Power & Pipes

FERC, CFTC, and State Energy Law Developments

In the first quarter of 2017, more than 100 stakeholders, including utilities, technology providers, system operators, and state regulators submitted comments on the extensive notice of proposed rulemaking (NOPR) initiated by the Federal Energy Regulatory Commission (FERC) to encourage deployment of energy storage and aggregated distributed energy resources. While there has been no further official action at FERC (perhaps due to a lack of quorum from February 4 to August 9, 2017 and the need for a new commission to reassess priorities), an increasing number of states and utilities continue to advance investments in energy storage technologies:

  • In mid-October, the Washington Utilities and Transportation Commission issued a policy statement directing utilities to consider energy storage in their resource planning and procurement activities. While the statement does not go as far as setting a procurement mandate, it establishes an expectation that utilities will, among other things, model the sub-hourly benefits of a range of different storage technologies and include a storage alternative in their analysis of resource options.
  • Also last month, the Massachusetts Department of Public Utilities launched an investigation of the eligibility of energy storage systems for net metering and the role of net-metered resources in forward capacity markets.

A recent Smart Electric Power Alliance report on US energy storage deployments underscores that energy storage will continue to expand even though the timing and scope of federal regulation remains unknown. According to the report, utilities interconnected more than 200 megawatts (MW) of energy storage to the grid in 2016, bringing the total energy storage in operation nationwide to 622 MW across 2,399 systems. Even more staggering, GTM Research currently forecasts an elevenfold growth in the size of the 2016 market to 2.5 gigawatts (GW) by 2022.

California has traditionally led among states with early adoption of an incentive program and aggressive energy storage procurement mandates for electric utilities totaling 1.3 GW by 2020. At the end of 2016, California enacted new legislation requiring its three major electric utilities to propose programs and investments for up to an aggregate 500 MW of distributed energy storage systems, above and beyond the 1.3 GW target for energy storage generally, and authorizing the California Public Utilities Commission (CPUC) to double collections from utility customers for energy storage and renewable generation incentives. In response, in April 2017, the CPUC increased the Self-Generation Incentive Program (SGIP) funding from $83 million to $166 million and revised the 75%/25% allocation between energy storage and renewables to 85%/15%. The first tranche of the 2017 SGIP energy storage budget totaling roughly $50 million opened on May 1, 2017 and was fully subscribed within two weeks.

New mandates requiring utilities to procure energy storage are emerging in other states. For example, legislation that would establish an initial statewide deployment target of 1,766 MW of energy storage to be achieved by January 1, 2025 is currently in conference committee in Massachusetts. This initiative follows the Massachusetts Department of Energy Resources’ “aspirational” target of 200 MWh by January 1, 2020 established in conjunction with the current administration’s $10 million energy storage initiative. Nevada and New York also passed new laws in 2017 directing state regulators to establish energy storage targets.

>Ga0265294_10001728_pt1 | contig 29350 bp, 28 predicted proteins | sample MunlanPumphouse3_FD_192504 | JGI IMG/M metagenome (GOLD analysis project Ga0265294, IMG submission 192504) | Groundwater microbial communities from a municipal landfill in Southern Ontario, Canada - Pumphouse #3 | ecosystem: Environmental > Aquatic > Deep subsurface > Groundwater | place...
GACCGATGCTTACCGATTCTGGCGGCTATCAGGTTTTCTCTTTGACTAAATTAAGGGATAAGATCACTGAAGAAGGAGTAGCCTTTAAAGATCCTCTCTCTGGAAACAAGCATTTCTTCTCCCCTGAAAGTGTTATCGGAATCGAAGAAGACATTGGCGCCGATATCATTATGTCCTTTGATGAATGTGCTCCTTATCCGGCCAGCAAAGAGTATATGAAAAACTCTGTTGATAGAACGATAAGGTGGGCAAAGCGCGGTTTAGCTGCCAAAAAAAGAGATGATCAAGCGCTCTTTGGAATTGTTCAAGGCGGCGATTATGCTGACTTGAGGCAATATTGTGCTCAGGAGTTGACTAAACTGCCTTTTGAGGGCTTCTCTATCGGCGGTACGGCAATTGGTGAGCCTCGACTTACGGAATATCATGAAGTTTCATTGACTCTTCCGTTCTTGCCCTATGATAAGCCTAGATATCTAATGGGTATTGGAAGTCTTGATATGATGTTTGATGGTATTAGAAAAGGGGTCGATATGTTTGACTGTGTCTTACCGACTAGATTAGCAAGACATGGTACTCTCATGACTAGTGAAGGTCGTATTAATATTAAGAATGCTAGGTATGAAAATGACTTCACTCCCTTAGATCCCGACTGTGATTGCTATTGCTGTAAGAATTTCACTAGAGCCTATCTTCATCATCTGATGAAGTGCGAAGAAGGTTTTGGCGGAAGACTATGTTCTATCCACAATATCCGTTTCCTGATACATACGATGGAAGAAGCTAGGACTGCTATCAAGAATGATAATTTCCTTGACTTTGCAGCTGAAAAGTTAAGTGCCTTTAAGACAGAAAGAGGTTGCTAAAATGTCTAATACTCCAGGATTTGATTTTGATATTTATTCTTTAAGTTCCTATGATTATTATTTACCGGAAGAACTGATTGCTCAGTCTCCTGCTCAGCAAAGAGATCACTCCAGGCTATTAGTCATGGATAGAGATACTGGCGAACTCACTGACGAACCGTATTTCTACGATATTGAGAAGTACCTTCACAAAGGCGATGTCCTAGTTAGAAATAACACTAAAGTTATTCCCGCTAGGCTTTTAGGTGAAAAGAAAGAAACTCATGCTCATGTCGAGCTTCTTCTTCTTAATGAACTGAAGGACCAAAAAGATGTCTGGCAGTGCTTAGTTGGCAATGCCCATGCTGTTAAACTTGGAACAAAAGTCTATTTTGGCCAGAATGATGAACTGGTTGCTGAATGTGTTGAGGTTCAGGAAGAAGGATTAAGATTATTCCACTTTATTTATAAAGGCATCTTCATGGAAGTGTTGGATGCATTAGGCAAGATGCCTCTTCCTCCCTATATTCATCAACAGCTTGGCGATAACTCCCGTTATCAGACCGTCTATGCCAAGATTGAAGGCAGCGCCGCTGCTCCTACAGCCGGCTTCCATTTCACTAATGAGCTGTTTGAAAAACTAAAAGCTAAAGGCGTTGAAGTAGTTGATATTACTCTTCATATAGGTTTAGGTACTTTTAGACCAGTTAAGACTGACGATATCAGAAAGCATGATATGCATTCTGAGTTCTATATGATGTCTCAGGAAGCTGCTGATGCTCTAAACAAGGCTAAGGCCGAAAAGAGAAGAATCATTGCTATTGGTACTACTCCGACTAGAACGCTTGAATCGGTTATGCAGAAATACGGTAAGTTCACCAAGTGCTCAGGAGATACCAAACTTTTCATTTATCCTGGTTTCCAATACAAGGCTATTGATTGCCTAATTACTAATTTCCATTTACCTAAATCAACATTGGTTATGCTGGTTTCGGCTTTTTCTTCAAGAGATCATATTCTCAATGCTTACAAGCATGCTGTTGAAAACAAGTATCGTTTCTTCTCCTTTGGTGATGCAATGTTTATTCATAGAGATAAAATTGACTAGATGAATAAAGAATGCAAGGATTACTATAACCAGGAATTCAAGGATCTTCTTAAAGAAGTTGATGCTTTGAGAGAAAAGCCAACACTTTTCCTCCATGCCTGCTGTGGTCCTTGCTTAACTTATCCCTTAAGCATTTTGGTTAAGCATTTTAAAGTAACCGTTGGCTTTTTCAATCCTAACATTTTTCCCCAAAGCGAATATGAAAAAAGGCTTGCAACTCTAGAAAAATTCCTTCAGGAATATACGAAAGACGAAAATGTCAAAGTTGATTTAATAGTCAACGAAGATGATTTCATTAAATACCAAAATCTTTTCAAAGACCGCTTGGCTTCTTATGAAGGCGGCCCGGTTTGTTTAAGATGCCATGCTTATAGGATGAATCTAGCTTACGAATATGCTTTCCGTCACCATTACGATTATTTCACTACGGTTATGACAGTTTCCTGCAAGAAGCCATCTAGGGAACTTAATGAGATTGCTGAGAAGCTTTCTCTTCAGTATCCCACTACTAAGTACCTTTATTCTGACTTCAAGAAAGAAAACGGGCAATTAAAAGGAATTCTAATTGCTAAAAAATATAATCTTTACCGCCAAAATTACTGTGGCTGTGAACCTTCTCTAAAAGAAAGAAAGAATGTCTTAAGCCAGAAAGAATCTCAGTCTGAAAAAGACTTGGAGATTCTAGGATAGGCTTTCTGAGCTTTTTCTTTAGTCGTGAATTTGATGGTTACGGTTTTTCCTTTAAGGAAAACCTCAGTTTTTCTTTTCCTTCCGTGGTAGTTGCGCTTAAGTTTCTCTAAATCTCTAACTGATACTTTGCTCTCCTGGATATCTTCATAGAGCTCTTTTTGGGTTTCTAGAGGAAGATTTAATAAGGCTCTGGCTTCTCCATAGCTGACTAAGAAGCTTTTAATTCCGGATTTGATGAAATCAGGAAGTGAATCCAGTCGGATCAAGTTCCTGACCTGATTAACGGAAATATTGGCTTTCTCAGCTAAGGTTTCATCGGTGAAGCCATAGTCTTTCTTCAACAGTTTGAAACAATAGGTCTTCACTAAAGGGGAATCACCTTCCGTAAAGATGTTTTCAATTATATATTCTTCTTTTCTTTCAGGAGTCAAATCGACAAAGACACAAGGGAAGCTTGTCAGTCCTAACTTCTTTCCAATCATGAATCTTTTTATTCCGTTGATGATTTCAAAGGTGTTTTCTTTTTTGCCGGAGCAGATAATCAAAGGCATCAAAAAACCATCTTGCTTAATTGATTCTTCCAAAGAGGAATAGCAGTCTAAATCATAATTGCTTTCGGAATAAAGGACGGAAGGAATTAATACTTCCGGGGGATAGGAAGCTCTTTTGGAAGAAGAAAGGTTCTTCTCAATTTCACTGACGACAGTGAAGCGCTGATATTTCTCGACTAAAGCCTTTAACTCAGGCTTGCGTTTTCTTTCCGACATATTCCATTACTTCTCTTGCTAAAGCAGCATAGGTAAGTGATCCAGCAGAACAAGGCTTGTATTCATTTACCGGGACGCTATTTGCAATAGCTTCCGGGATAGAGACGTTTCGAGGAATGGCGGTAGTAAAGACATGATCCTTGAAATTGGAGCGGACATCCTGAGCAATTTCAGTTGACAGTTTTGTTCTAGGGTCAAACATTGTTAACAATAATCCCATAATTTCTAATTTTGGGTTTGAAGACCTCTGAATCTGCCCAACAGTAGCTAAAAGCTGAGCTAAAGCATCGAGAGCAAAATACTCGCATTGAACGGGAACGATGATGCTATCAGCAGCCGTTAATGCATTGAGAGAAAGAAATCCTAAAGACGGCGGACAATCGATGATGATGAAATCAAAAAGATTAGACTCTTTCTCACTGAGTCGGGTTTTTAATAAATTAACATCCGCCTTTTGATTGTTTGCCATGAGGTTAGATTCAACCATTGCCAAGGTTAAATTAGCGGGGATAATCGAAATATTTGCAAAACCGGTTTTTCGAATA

State action is robust, and state regulatory authorities are routinely emerging as thought leaders in energy storage initiatives. As a result of these initiatives, storage developments continue and electric utilities pursue storage resource procurements. Such procurements raise a host of issues and considerations with which electric utilities must grapple, and those issues could be addressed (in part, at least) through federal action that is uniformly applicable. Nevertheless, FERC action in energy storage remains largely absent.


To be sure, the NOPR is not the only storage-related initiative that FERC has undertaken. For example, FERC’s policy statement on cost recovery for storage resources, issued in January 2017, clarified that storage resources may provide transmission grid support services at a cost-based rate while participating in organized markets and earning market-based revenues. That policy statement, however, is not precedential and requires implementation on a case-by-case basis.

While FERC continues its investigation of the NOPR, state mandates and incentives will likely unfold ahead of federal rules moving toward a more organized market for energy storage. This will present challenges in trying to capture the growing technological capabilities and value of energy storage without certainty that those resources are able to fully participate in wholesale markets alongside generation. As a result, we expect stakeholders and state regulators to continue to explore new frameworks to monetize the services that energy storage provides and help with project funding.